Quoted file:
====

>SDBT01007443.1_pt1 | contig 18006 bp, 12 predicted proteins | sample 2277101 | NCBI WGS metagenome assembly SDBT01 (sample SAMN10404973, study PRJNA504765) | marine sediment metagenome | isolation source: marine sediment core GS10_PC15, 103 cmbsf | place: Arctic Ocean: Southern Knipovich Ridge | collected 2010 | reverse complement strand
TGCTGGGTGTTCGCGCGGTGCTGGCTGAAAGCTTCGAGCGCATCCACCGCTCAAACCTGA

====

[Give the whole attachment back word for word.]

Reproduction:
>SDBT01007443.1_pt1 | contig 18006 bp, 12 predicted proteins | sample 2277101 | NCBI WGS metagenome assembly SDBT01 (sample SAMN10404973, study PRJNA504765) | marine sediment metagenome | isolation source: marine sediment core GS10_PC15, 103 cmbsf | place: Arctic Ocean: Southern Knipovich Ridge | collected 2010 | reverse complement strand
TGCTGGGTGTTCGCGCGGTGCTGGCTGAAAGCTTCGAGCGCATCCACCGCTCAAACCTGA